In another example, we want to have $80,000 for a 20% downpayment on a $400,000 home in 5 years.

If we start saving and investing $1000 a month, we would be putting $12,000 a year in the markets for a total of $60,000 after 5 years. Our investments will have to make up the $20,000 difference over 5 years—again, let's use the long-term rate of return for the stock market of 10% as our initial benchmark return.

An example set of milestones:
  1. Invest $1000 a month and end with a portfolio of at least $12,000 after year one
  2. Have a portfolio value of at least $25,000 after year two
  3. Have a portfolio value of at least $45,000 after year three
  4. Have a portfolio value of at least $65,000 after year four
  5. Switch to a short-term strategy until house purchase at year five

We can consider adjusting how much we invest towards our goal each month, depending on our progress. Sometimes, we might realize that a goal is too ambitious for our financial situation at a milestone.

That's a perfect time to reset expectations and adjust the goal itself by making a smaller down payment or buying a cheaper home. Otherwise, we'll have to change our budget to spend less and invest more.

Once we get close to needing to make the downpayment, our goal has become short-term, and we should switch the investment strategy to something low-risk such as money-market funds. The last thing we want is to lose our hard-earned investments right as we're about ready to buy a house.

 

Generate income

For our last example, we want our investments to provide $1,000 of income annually for trips and adventures, starting in 4 years.

Building up substantial investment income is challenging because it requires a sizeable portfolio. This particular goal is difficult given the short time horizon, so we need to start aggressively investing for growth right away. 

As a benchmark, a higher risk income portfolio might generate 6-8% annually. To generate $1,000 a year from investments, we need a portfolio of at least $13,000-15,000 in 4 years. Let's start by funding $300 a month, or $3600 a year, to our investment account and investing in high-growth stocks.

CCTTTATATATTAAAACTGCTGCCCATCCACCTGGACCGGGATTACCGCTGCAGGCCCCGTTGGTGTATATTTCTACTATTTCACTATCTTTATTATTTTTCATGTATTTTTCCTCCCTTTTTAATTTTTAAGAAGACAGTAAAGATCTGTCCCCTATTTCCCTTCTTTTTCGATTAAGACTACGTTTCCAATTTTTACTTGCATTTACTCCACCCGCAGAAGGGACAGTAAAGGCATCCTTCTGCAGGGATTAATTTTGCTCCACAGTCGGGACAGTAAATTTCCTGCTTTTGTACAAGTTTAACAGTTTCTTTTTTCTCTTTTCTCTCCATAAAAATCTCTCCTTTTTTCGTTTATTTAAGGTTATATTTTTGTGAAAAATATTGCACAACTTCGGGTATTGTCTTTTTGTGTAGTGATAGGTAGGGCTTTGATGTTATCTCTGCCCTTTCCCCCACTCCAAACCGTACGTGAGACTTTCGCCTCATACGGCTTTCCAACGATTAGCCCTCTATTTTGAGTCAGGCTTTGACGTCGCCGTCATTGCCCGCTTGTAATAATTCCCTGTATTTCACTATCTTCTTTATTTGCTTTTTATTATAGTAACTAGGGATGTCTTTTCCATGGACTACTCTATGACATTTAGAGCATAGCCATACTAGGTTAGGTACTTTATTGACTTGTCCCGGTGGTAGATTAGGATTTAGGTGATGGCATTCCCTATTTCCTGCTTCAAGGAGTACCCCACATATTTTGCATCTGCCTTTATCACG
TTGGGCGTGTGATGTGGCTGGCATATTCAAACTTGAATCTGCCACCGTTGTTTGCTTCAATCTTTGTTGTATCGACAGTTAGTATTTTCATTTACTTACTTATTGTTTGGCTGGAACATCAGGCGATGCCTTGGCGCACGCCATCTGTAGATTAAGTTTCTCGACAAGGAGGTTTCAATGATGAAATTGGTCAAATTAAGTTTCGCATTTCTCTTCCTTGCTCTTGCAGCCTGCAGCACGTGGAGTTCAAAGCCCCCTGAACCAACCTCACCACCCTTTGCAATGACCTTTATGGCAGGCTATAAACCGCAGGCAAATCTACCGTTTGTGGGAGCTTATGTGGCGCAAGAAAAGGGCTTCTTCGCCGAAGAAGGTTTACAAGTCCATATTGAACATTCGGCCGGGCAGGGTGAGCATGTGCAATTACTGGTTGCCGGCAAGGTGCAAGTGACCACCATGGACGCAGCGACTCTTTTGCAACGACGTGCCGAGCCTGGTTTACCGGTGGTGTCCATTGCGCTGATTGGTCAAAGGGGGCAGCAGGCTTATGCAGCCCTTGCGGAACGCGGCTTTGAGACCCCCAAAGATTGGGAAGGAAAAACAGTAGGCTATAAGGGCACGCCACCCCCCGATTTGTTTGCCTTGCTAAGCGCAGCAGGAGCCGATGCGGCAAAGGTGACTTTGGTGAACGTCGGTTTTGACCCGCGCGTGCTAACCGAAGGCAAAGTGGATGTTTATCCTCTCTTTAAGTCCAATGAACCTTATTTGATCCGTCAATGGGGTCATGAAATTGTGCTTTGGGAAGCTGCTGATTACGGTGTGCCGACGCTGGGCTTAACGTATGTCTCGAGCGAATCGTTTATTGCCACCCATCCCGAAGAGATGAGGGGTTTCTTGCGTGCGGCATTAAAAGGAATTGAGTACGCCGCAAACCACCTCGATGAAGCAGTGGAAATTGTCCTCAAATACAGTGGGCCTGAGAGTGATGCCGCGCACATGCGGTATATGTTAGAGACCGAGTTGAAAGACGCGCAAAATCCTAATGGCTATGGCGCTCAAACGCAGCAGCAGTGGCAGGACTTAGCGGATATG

An example set of milestones:
  1. Have a portfolio value of at least $2,000 by 6 months
  2. Have a portfolio value of at least $4,000 by year one
  3. Have a portfolio value of at least $8,000 by year two
  4. Have a portfolio value of at least $13,000 by year three and start transitioning investments to an income portfolio targeting 6-7% dividends
  5. Full transition by year four
Example investments for income

Here is a sample of ETFs. We can see how much income they generate based on their dividend and dividend yield.

REIT ETFs Dividend Yield
ETF.com as of May 17, 2021

By setting a 6-month milestone, we can quickly see if our plans are working or not. Our $300 per month contributions should bring us to $1,800 in 6 months. A portfolio value of $2000 assumes $200 in growth (about 11%). If we are at $2,000 or more at this point, we've done a stellar job. At each milestone, we can decide if we want to increase or decrease our contributions, raise or lower our desired income amount, and extend or shorten the time horizon of our goal. 

Our milestones also tell us when we should change our investment strategies, from growth to income in this case. We should allow ourselves some time to do it to build confidence and for tax purposes. Here are some additional examples of yield-generating ETFs that we could purchase.

Creating effective milestones allows us to respond to our goals better and increase our chances of success. In some cases, we can celebrate and let off the gas if we achieve milestones earlier. In other cases, with goals like retirement, we need to be more vigilant since missing that goal has an enormous impact on our life.

Let's continue our investing journey by setting some milestones for the goals we've picked for ourselves.